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Stop Your Glasses Steaming Up by Sticking the Top of Your Mask to Your Face Using Micropore Tape

The problem

If, like all sensible people, you wear a mask over your mouth and nose when you go out these days; and if, like me and millions of others, you wear glasses; then you will have experienced your breath causing your glasses to steam up.

The cause is a fundamental flaw in mask design: the mask fabric makes a straight line from our cheeks to the bridge of our noses, leaving a gap between face and mask seam. Most of our out-breaths are directed that way, just by taking the path of least resistance.

Some masks have a wire insert that lets you mould the top section around your nose. I find that improves things, but is still imperfect. There are always gaps.

The Bigger Problem

This means that the masks are not as effective as they should be for their primary purpose. All that warm, damp air that’s condensing on our glasses is also the air that might be carrying virus particles.

So while this solution helps with the steamed-up glasses problem, it also helps to make masks more effective, by ensuring that more of our potentially-poisonous breath goes through the fabric.

The Solution

It’s quite simple: apply a strip of micropore tape to the section of the mask that goes over the bridge of your nose, and seal it down well.

A COVID-19-type facemask lying on a surface alongside a roll of micropore tape.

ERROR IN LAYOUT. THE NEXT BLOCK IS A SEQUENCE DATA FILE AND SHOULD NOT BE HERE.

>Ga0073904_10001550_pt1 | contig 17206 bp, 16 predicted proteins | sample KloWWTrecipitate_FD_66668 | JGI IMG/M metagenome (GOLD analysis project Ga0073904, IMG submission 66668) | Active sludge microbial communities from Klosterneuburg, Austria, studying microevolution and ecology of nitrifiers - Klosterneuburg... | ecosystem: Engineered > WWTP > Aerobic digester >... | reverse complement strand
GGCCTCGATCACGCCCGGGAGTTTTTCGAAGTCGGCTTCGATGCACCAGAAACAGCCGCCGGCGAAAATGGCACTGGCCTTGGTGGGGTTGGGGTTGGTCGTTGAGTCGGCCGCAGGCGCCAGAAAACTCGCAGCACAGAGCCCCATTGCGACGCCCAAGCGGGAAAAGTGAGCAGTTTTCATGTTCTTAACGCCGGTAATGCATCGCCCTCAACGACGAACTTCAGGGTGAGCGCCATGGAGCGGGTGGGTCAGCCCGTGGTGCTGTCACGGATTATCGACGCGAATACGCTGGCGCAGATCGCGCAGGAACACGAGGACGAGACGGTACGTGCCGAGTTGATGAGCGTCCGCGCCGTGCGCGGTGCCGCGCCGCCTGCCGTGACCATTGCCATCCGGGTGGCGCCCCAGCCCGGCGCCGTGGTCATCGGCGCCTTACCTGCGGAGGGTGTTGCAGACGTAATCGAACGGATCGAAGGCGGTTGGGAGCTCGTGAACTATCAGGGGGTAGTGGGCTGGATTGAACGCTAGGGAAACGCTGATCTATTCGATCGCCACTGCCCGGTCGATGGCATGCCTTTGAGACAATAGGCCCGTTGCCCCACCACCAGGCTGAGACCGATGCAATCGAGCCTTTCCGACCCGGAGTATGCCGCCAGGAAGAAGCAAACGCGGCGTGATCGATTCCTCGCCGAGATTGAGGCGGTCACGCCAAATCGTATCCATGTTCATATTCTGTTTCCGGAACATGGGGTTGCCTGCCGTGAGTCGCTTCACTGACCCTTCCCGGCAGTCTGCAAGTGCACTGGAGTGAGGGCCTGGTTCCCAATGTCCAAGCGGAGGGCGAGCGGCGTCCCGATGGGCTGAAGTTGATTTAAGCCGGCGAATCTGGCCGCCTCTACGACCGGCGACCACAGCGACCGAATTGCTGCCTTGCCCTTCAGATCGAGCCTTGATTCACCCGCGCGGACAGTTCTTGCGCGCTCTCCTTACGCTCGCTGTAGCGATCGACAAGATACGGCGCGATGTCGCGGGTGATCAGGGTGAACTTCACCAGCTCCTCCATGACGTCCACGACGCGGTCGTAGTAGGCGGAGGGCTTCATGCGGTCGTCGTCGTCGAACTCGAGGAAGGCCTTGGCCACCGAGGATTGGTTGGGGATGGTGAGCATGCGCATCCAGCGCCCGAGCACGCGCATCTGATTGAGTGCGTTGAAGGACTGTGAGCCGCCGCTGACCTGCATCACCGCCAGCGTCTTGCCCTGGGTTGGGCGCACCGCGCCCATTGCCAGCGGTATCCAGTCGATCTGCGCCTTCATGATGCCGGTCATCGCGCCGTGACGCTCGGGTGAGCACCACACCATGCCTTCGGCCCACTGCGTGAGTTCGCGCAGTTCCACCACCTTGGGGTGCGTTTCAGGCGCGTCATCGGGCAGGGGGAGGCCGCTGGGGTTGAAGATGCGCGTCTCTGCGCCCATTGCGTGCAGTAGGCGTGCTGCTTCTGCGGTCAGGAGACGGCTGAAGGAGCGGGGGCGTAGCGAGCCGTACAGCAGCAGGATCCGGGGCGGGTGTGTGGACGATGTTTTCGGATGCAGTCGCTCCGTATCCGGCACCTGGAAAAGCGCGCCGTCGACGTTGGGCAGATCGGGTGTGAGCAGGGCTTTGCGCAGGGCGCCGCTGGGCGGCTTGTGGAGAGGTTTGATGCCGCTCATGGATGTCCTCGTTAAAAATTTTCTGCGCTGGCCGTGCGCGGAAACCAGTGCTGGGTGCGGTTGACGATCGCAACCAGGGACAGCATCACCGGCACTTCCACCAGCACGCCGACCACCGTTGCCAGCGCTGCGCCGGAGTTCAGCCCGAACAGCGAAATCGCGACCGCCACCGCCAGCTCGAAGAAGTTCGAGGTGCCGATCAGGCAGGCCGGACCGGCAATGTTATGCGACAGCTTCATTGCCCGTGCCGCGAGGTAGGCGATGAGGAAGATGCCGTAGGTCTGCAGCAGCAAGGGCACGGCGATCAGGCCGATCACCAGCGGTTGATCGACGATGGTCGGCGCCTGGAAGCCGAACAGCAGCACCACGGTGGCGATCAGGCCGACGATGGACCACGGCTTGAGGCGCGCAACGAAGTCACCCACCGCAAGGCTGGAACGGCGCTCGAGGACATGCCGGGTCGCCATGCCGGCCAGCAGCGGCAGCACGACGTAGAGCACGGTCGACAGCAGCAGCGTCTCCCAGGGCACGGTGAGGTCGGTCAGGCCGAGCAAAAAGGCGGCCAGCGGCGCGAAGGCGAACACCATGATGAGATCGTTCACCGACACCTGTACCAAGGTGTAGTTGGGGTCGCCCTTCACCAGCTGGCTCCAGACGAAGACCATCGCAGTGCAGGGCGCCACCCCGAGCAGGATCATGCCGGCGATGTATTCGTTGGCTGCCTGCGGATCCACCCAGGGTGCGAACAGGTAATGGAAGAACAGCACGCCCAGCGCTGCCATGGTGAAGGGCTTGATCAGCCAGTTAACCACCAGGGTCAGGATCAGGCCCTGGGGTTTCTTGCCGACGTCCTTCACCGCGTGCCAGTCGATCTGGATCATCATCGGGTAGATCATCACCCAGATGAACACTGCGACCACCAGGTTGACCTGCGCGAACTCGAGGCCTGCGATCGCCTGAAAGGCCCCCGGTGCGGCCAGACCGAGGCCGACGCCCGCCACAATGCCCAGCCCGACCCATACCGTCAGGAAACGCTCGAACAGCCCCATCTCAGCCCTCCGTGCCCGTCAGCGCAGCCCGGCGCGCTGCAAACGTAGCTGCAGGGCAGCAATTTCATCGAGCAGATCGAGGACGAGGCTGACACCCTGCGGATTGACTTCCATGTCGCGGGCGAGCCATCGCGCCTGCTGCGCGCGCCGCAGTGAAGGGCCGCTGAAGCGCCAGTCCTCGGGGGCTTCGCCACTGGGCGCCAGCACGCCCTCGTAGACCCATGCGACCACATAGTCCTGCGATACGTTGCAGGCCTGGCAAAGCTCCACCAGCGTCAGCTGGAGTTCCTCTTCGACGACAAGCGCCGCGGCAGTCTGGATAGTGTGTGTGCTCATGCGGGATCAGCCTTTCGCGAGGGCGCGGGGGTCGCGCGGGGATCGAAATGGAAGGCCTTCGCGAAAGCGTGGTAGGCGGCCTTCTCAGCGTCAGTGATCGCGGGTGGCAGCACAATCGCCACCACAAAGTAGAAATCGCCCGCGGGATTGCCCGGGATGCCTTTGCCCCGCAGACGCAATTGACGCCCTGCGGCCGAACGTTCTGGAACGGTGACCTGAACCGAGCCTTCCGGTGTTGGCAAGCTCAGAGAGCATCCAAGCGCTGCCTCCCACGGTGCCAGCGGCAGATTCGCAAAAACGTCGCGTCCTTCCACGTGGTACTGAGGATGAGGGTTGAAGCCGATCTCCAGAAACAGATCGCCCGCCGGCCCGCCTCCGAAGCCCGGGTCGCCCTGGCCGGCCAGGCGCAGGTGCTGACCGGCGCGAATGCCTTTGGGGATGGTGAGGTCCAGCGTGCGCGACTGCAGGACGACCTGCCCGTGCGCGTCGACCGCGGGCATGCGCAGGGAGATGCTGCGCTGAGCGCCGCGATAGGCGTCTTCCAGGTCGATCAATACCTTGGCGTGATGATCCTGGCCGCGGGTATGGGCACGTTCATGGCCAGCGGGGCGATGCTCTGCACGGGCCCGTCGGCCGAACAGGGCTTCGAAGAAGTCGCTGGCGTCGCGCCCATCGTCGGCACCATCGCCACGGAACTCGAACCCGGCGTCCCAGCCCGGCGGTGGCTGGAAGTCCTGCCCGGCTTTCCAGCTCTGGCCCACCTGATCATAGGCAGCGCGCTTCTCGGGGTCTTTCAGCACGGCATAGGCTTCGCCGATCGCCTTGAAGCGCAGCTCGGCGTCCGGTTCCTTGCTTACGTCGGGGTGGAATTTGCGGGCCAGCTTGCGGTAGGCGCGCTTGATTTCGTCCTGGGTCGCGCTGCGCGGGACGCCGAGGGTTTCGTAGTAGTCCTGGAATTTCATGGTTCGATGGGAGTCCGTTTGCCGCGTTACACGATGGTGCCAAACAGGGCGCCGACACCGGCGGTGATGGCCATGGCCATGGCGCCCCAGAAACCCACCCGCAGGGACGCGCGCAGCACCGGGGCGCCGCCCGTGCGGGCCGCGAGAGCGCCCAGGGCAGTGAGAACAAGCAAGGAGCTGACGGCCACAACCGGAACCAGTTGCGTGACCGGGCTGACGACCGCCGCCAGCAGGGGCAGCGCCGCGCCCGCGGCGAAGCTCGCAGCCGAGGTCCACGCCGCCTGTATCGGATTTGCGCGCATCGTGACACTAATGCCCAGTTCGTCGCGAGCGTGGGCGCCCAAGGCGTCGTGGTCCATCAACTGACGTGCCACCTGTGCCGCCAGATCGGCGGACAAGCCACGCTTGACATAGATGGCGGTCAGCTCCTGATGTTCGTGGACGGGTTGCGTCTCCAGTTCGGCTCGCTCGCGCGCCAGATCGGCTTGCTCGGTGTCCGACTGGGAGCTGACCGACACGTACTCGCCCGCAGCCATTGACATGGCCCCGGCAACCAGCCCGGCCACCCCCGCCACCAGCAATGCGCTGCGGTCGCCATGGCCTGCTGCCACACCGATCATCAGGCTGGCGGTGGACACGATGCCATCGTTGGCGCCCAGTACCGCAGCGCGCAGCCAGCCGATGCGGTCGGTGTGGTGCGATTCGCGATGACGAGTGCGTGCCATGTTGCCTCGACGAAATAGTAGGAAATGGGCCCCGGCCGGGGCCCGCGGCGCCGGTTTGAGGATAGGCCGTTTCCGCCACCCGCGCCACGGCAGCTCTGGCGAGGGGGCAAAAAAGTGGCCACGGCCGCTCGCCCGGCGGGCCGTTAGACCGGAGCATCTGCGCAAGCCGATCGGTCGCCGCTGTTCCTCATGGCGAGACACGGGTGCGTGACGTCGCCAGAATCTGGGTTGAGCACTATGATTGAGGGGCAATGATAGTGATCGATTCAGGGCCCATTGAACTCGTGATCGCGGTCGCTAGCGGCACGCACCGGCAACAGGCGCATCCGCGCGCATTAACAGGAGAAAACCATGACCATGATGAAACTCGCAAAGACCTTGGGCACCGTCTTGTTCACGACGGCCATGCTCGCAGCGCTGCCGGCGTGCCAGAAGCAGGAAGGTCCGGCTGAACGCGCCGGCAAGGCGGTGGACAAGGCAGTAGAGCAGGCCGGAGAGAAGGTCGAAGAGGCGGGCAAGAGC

Mask and Micropore

Micropore tape is normally used for fixing dressings on wounds, so it’s designed to stick to skin and come off with minimal fuss (though see below).

The roll we had when I thought of this is quite wide, so I’ve been folding a piece over and attaching it to the inside of the mask (at @FranChats‘s suggestion).

A COVID-19-type facemask with a piece of micropore tape attached.
Mask With Micropore

As you can see, it’s not attached very tidily, but we’re not in this for the aesthetics.

A balding man (the author) wearing a COVID-19-type facemask and glasses.
Martin With Mask With Micropore

And it’s not actually visible when the mask is on.

The New Problems: Removal, and Sensitivity

Taking the taped mask off is the worst part, in my experience. I’ve been doing it quickly: take off my glasses (otherwise they might go flying across the room); unhook the ear loops and take a firm grip of them; close my eyes; then tug sharply forward.1

It can make your eyes water, but honestly, for clear vision outside on these cold days, it’s worth it.

Removing it slowly might be better for some people. And the whole thing will not be for some. If you have very sensitive skin, or get a reaction to the adhesive, then this won’t be for you. But if you can take it, I highly recommend it.

Lastly, my pictures show a reusable mask, but it works for disposables too.


  1. Though see my later post. I think I’ll be doing it slowly from now on. 

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